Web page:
A new public / private partnership aims to help Vermont utilities, road crews, and first responders better anticipate weather emergencies and other impacts. The new Vermont Weather Analytics Center aims to provide specific forecasts for much smaller zones than other forecast models currently do. It will drill down to about two-kilometer swaths of land, partners said, and will share that info with power companies and other agencies that need to handle the messes Mother Nature can bring.
"We're seeing an increase in the frequency and severity of storms in Vermont," said Tom Dunn, the CEO of VELCO, the operator of Vermont's transmission system. “This project will ultimately increase our collective effectiveness in storm preparation, response, and service restoration.”
Because weather events like flash floods and wind storms can hammer one neighborhood and not another across town, the two-year, $16.6-million project is designed to help anticipate more specific impacts. The Vermont Weather Analytics Center is centered around a state-focused version of an IBM weather prediction model called Deep Thunder.
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Green Mountain Power's CEO, Mary Powell, said the model should help her utility better anticipate how weather conditions will interact with specific features on the ground, from buildings to woods, to understand ultra-local impacts that could cause outages. "We see huge benefits in reducing the costs of restoring power when Vermonters are without power," Powell said, explaining that if her crews can anticipate where storm damage may be the worst, that will help speed response times.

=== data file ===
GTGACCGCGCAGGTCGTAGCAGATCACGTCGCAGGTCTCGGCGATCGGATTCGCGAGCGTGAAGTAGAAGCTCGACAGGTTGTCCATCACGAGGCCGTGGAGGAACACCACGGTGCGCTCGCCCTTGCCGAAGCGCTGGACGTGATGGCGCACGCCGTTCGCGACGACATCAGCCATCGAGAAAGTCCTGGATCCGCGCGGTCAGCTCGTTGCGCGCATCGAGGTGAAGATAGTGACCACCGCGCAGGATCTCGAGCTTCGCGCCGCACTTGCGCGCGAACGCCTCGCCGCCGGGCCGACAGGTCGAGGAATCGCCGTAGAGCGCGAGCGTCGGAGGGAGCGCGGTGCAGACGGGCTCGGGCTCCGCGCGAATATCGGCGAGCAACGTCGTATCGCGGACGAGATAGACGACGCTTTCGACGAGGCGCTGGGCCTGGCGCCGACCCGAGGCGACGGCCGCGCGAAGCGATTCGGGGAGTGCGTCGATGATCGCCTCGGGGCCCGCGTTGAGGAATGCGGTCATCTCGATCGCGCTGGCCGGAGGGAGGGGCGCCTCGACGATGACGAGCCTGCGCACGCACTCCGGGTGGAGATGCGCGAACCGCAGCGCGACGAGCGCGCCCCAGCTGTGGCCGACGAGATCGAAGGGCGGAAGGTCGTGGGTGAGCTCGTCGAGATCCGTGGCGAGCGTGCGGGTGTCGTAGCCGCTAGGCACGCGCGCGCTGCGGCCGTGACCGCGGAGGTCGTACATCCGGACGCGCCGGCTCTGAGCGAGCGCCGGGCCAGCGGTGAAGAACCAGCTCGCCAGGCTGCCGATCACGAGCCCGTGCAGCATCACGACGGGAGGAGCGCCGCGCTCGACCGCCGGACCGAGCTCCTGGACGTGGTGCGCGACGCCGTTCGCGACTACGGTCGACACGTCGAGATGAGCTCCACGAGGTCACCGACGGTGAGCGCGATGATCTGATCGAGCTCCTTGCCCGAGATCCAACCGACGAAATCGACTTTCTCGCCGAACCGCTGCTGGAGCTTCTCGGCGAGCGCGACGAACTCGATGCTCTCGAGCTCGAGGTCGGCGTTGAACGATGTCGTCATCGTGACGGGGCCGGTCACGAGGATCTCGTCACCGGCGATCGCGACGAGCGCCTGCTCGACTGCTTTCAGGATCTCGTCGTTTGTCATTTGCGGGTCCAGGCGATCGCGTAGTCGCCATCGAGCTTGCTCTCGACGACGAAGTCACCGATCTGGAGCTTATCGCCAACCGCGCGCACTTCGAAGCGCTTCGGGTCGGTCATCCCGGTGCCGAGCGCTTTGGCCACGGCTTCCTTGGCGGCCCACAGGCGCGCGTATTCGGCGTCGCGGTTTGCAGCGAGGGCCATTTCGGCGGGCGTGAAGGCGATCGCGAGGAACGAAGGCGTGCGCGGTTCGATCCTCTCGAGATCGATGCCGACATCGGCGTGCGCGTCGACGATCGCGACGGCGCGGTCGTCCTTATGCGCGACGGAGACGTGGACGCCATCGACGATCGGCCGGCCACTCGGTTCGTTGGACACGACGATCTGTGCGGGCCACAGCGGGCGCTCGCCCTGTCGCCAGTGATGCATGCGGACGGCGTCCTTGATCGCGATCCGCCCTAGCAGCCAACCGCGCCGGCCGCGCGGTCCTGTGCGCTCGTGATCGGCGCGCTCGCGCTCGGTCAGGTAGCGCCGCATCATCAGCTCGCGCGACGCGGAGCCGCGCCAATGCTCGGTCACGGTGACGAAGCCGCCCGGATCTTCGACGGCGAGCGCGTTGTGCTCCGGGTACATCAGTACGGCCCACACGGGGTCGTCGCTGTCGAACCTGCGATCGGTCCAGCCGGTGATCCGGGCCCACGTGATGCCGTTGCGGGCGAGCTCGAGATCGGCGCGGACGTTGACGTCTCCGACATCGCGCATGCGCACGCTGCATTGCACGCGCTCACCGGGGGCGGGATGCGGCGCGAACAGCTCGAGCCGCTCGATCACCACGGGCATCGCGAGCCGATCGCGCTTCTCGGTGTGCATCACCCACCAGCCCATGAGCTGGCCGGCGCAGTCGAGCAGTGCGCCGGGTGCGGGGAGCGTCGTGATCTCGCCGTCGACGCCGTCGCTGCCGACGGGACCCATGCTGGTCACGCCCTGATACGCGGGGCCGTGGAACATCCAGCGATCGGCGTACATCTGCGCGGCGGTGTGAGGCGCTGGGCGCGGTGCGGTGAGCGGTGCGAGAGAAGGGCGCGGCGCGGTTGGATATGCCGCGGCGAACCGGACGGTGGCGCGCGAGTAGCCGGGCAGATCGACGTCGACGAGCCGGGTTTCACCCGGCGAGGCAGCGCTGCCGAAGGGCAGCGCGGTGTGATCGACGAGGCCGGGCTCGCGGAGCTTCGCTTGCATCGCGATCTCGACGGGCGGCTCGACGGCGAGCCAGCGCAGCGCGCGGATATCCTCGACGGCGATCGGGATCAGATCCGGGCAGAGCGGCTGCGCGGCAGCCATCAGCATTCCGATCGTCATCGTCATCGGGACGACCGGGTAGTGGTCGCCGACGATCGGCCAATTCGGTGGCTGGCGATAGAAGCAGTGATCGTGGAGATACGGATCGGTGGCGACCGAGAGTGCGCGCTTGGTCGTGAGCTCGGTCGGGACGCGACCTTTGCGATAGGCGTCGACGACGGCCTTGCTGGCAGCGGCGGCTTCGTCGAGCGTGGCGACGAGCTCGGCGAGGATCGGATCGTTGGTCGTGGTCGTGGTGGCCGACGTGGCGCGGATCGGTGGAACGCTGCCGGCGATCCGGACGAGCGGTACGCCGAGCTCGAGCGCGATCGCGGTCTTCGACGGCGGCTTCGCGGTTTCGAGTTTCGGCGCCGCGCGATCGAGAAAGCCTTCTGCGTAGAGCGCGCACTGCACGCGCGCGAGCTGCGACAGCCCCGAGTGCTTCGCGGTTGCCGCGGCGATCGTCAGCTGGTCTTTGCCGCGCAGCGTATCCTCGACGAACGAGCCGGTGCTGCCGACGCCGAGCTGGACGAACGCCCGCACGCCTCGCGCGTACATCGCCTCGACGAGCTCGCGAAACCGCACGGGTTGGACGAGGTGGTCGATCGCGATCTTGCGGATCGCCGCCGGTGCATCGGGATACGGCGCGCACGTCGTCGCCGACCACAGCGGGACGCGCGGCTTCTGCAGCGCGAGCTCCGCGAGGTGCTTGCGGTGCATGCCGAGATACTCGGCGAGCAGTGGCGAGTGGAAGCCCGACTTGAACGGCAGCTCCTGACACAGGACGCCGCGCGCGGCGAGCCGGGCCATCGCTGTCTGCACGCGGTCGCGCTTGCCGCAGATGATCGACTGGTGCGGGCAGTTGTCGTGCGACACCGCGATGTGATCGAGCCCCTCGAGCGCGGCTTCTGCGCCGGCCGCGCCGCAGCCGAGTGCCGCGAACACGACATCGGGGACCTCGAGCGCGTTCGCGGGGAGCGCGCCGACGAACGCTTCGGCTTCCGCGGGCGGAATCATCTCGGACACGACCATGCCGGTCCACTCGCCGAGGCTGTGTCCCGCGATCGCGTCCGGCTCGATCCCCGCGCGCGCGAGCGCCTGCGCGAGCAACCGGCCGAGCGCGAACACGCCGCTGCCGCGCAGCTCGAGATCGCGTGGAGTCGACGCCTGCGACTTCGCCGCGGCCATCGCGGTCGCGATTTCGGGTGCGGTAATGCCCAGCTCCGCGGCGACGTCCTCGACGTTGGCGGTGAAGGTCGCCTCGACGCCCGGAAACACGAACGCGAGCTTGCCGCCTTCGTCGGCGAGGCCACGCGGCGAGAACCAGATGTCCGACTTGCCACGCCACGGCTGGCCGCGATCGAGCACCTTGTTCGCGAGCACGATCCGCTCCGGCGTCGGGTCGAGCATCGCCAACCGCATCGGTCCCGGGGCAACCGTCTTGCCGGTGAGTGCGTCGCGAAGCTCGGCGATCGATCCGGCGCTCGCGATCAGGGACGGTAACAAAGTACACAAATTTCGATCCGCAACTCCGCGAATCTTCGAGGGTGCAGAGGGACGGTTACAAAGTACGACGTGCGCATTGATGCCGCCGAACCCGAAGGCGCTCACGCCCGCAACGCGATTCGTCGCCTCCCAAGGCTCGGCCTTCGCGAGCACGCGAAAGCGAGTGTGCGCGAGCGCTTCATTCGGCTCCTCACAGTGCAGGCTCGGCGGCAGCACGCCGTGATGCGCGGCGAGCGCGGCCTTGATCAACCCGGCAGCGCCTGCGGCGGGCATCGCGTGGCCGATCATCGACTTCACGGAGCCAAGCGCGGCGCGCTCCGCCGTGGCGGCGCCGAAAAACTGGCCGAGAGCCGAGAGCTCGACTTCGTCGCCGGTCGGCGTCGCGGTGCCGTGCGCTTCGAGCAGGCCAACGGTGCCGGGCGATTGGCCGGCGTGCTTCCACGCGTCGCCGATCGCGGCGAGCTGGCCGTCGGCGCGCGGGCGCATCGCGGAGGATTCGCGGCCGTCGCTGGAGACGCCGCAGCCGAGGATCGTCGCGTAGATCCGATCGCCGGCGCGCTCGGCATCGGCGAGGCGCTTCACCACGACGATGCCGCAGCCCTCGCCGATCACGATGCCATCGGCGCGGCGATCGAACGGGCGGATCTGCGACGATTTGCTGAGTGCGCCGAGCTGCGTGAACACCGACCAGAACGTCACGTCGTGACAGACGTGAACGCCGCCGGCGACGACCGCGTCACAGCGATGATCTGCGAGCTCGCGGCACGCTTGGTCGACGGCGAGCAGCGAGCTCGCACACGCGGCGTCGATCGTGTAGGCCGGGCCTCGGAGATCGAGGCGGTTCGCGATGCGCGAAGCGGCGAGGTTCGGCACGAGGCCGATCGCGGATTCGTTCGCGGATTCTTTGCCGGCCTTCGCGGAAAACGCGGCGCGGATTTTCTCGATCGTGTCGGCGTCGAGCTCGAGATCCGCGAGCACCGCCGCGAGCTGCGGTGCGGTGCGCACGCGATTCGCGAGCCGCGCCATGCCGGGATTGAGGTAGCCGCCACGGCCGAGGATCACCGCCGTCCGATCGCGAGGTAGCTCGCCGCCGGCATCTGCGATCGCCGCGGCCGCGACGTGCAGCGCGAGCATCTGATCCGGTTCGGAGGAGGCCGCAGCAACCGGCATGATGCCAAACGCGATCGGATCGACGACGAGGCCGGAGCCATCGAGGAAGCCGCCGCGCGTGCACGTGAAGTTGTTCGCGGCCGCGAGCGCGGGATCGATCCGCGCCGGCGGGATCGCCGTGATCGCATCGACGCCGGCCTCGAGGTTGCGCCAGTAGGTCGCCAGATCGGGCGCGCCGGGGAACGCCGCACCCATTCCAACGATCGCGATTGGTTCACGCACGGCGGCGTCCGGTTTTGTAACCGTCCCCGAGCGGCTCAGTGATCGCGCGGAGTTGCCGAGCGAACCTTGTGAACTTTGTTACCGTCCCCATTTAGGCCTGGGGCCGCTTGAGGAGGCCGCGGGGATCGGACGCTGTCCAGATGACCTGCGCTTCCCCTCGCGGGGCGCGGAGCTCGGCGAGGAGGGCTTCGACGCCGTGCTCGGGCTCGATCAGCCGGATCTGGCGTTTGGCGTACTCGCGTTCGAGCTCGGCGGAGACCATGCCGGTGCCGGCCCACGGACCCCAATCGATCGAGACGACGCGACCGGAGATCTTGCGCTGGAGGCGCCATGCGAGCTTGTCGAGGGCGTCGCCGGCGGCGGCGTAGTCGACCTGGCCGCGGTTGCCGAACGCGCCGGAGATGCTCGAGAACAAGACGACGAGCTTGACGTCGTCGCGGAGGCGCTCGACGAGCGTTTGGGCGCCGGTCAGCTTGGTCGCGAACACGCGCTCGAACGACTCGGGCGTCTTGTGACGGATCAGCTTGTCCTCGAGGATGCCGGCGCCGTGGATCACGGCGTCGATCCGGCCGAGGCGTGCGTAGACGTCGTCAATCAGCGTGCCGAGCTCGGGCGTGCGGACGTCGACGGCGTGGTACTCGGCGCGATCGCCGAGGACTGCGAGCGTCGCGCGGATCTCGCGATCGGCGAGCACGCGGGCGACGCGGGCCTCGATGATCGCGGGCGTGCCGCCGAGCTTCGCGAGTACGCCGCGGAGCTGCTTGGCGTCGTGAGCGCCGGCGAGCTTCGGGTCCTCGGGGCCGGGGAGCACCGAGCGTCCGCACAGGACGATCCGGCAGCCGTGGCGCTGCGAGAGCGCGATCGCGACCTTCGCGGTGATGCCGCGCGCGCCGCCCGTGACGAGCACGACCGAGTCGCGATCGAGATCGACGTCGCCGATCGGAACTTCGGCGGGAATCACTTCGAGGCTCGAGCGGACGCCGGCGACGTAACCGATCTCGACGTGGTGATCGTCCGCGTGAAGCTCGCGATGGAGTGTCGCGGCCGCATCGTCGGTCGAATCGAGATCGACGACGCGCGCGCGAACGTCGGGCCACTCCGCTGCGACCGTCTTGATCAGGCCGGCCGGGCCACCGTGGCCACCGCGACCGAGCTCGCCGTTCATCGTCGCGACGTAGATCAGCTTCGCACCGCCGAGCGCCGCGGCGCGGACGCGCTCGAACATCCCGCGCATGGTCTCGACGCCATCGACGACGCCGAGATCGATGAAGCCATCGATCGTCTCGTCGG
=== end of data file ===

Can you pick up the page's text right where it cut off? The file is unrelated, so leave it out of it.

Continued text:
The system will still incorporate tried and true data from sources like the National Weather Service, VELCO said, but it will also see the installation of 13 new weather sensors around the state, on locations such as radio towers. The system will also connect existing weather monitoring sensors organizers said currently don't share info well, such as units along Vermont's highways belonging to the state's transportation agency.
"If we have the capability in the future to know what's coming, where, and when, with a greater degree of certainty and accuracy, we can pre-deploy more of our assets to the area of impact," said Sue Minter of VTrans, noting how site-specific forecasts could help better anticipate where icy patches will form or what culverts or bridges could be damaged by swollen streams. "We don't do that now."
Utilities expect having more site-specific forecasts should also help them anticipate outputs of renewable energy sources like solar panels and wind farms. Down the road, the analytics system could be opened up and applied to other areas, such as helping guide farming practices, VELCO explained.
Partners on the project include VELCO and all of Vermont's electric utilities, Lyndon State College's applied meteorology program through a grant from the Vermont Low Income Trust for Electricity, the Vermont Electric Power Producers, Inc., the Vermont Department of Public Service, Vtrans and other state agencies, the University of Vermont, and ISO New England, the regional power transmission organization.